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The truth about HIIT training: everything you need to know!

Lately, many have been talking about the so-called HIIT training (also known as High Intensity Interval Training) and its benefits over the so-called Cardio (steady-state).

In this article we will unveil secrets, studies and give you some tips.

What is HIIT training?

The so-called HIIT training involves several types of exercises:

  • Aerobic – Sports like: running, swimming or cycling, all those involve a higher oxygen consumption and have an average intensity.
  • Anaerobic – Sports involving more intensity and lower oxygen consumption, focused on large muscle groups, such as bodybuilding, speed races or jumps.

This type of training is intended to reach a maximum intensity for a short period of time, interrupted with a short or non-existent rest time.

Here’s a good example:  Try rope jumping at an average cadence for 5 minutes and try 5 minutes for 30 sec. sets. jumping as fast as possible and the other 30 sec. slow jumping or stop.

Remember that in these 30 seconds you have to give the maximum. In a short time your heart beat quickens and soon you begin to perspire.

This type of training speeds up our metabolism and burns fat mass during exercise and approximately 48 hours after training, which accelerates all fat burning and decreases adipose tissue without damaging the muscles.

According to the study “The effects of high-intensity inttermitent exercise training on fat loss and fasting insulin levels of young women”, it was noted that for 15 weeks, when compared with classic training, HIIT led to reduced body fat, reduction of insulin resistance and increased cardiovascular oxygenation.

But what is the revolution that this type of training brings in the world of fitness?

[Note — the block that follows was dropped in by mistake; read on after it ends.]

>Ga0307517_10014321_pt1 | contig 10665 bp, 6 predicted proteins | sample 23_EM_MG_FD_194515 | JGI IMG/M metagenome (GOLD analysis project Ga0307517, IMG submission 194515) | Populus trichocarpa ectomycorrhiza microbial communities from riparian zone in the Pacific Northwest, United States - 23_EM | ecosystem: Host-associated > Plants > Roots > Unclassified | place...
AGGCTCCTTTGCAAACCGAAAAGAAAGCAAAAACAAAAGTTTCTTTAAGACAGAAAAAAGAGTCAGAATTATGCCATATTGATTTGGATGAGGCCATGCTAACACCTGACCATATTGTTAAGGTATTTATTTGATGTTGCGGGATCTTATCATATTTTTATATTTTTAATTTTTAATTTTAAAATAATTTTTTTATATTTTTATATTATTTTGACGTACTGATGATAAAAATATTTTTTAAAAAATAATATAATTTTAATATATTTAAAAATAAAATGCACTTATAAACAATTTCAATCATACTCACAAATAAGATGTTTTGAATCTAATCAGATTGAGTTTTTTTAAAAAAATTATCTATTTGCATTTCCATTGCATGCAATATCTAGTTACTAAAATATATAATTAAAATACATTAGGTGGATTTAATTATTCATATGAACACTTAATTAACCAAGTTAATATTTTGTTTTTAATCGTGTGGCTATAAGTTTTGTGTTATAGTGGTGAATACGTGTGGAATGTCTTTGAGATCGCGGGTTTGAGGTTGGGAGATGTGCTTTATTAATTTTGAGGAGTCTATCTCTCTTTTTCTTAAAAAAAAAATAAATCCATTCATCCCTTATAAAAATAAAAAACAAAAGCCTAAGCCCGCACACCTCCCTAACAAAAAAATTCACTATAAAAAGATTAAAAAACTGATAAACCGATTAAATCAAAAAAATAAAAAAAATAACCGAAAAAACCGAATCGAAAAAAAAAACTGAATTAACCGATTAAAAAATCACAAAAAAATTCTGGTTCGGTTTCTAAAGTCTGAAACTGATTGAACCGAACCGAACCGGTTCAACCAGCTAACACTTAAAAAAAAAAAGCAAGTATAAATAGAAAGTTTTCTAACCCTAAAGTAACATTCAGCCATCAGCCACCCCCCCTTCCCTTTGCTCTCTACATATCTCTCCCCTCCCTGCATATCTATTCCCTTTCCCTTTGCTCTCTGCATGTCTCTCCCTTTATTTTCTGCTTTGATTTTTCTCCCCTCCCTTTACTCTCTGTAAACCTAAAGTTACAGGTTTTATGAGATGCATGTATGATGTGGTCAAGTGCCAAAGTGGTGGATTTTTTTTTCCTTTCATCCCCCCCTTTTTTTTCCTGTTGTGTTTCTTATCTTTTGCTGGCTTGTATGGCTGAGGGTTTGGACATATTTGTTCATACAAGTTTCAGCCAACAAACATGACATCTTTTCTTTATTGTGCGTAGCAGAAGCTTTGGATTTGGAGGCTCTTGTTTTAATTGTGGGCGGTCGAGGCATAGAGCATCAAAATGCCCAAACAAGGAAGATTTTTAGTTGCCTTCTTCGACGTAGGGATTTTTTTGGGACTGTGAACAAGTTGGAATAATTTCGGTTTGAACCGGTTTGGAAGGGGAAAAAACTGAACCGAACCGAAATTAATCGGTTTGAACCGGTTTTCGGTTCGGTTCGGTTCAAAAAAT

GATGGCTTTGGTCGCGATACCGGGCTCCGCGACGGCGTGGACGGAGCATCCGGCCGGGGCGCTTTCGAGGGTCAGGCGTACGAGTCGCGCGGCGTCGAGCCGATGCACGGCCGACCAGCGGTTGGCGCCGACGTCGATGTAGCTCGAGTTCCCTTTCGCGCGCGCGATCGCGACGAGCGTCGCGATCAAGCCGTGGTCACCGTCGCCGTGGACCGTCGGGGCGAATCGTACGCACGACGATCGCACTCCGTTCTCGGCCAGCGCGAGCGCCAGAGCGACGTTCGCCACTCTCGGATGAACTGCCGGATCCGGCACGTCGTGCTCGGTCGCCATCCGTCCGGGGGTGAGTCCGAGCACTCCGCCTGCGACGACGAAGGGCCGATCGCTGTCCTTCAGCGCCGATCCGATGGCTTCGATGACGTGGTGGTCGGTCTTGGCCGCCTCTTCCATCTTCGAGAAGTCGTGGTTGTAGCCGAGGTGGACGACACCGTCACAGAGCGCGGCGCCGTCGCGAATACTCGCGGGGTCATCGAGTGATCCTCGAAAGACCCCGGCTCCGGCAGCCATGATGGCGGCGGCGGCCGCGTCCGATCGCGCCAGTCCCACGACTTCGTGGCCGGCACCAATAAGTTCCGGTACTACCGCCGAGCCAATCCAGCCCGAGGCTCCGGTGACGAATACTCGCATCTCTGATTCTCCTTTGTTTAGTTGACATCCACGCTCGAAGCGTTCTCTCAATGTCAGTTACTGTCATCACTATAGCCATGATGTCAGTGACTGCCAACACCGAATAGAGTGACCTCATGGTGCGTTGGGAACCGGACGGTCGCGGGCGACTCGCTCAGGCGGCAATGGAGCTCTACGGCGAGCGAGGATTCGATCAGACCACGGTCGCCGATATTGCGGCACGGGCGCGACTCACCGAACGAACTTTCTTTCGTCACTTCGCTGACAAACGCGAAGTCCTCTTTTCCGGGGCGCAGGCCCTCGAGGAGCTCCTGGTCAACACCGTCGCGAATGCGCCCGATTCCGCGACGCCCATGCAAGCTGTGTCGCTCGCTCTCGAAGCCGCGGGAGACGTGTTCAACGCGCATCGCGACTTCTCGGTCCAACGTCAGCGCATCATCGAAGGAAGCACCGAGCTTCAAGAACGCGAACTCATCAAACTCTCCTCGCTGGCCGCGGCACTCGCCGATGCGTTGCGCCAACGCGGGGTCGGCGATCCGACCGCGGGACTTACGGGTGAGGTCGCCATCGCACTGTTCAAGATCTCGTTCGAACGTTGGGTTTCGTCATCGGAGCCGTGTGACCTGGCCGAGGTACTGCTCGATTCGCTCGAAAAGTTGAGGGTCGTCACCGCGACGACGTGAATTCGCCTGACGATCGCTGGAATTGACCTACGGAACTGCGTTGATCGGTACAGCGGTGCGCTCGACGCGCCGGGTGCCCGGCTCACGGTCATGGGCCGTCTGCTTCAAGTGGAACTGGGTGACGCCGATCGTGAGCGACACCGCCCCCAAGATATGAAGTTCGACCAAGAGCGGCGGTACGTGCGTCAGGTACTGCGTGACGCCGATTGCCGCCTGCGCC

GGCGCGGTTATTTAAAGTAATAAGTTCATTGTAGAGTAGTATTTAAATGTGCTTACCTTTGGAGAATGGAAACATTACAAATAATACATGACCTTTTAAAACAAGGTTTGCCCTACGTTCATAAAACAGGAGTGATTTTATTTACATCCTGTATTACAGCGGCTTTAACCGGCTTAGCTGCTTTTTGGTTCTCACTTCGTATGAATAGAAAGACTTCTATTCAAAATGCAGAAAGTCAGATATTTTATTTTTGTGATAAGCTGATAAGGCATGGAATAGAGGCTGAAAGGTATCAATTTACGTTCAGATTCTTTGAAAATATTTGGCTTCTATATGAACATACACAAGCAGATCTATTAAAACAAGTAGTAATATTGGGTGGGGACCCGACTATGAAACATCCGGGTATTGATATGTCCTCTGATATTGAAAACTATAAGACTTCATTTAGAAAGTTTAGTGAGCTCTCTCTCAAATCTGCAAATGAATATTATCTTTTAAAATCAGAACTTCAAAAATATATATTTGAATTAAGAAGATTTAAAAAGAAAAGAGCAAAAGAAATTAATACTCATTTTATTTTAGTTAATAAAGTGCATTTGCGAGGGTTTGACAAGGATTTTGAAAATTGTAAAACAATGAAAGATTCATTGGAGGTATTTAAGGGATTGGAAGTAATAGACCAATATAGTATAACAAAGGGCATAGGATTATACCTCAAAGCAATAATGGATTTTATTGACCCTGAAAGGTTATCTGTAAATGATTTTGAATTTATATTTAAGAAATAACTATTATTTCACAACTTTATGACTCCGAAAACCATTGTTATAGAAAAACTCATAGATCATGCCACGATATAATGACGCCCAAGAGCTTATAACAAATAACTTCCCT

First, it’s important that you understand the difference between HIIT and a more classic training, and then we will tell you what the advantages and disadvantages of HIIT training are! Ok?

Jumping rope and vary periods of high intensity with less intense periods is a good example of a HIIT training

HIIT training and Steady-state Cardio

To better understand what each one is, let’s give you an example.

John and Philip run regularly.

John does a more classic workout, where he maintains a steady pace without increasing or slowing down (his workouts range from 30 to 60 minutes).

Philip has a busy life and prefers faster workouts, that make him perspire and keep him in form. So, he constantly alternates an intense rhythm with a slower rhythm. It’s almost an explosion! His trainings don’t last much longer than 20 minutes.
A race that alternates intensities, moderate pace and sprint, is a typical example of a HIIT training Philip has a busy life and prefers faster workouts, that make him perspire and keep him in form. So, he constantly alternates an intense rhythm with a slower rhythm. It’s almost an explosion! His trainings don’t last much longer than 20 minutes.

Both types of racing have advantages. John prefers a “steady-state cardio” training and Philip does a typical HIIT training. Both are passionate about running and have a healthy body and are fit.

The training of Philip continues to involve parts of John’s training, especially in moments of slowing down, where the pace decreases, but John doesn’t risk so much and bets more on balance.

But the main difference is the intensity that they involve and what comes from it.

Cardio is very important for you to burn calories during training. Another important thing is that as the pace is more moderate in steady-state cardio, it’s easier to withstand longer trainings. In addition, they are indicated for risk groups where physical effort should be moderate, for example chronic patients.